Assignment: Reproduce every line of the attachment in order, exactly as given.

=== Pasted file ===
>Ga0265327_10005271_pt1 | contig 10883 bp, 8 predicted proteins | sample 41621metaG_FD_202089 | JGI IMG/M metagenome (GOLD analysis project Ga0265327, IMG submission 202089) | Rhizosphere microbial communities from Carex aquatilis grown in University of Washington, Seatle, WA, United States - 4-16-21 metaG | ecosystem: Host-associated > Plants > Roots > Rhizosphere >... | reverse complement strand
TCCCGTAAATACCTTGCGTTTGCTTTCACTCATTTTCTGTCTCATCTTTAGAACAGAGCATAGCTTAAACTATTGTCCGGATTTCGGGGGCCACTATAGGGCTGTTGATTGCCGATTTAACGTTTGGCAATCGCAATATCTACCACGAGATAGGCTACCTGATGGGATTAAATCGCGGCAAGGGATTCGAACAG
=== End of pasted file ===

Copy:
>Ga0265327_10005271_pt1 | contig 10883 bp, 8 predicted proteins | sample 41621metaG_FD_202089 | JGI IMG/M metagenome (GOLD analysis project Ga0265327, IMG submission 202089) | Rhizosphere microbial communities from Carex aquatilis grown in University of Washington, Seatle, WA, United States - 4-16-21 metaG | ecosystem: Host-associated > Plants > Roots > Rhizosphere >... | reverse complement strand
TCCCGTAAATACCTTGCGTTTGCTTTCACTCATTTTCTGTCTCATCTTTAGAACAGAGCATAGCTTAAACTATTGTCCGGATTTCGGGGGCCACTATAGGGCTGTTGATTGCCGATTTAACGTTTGGCAATCGCAATATCTACCACGAGATAGGCTACCTGATGGGATTAAATCGCGGCAAGGGATTCGAACAG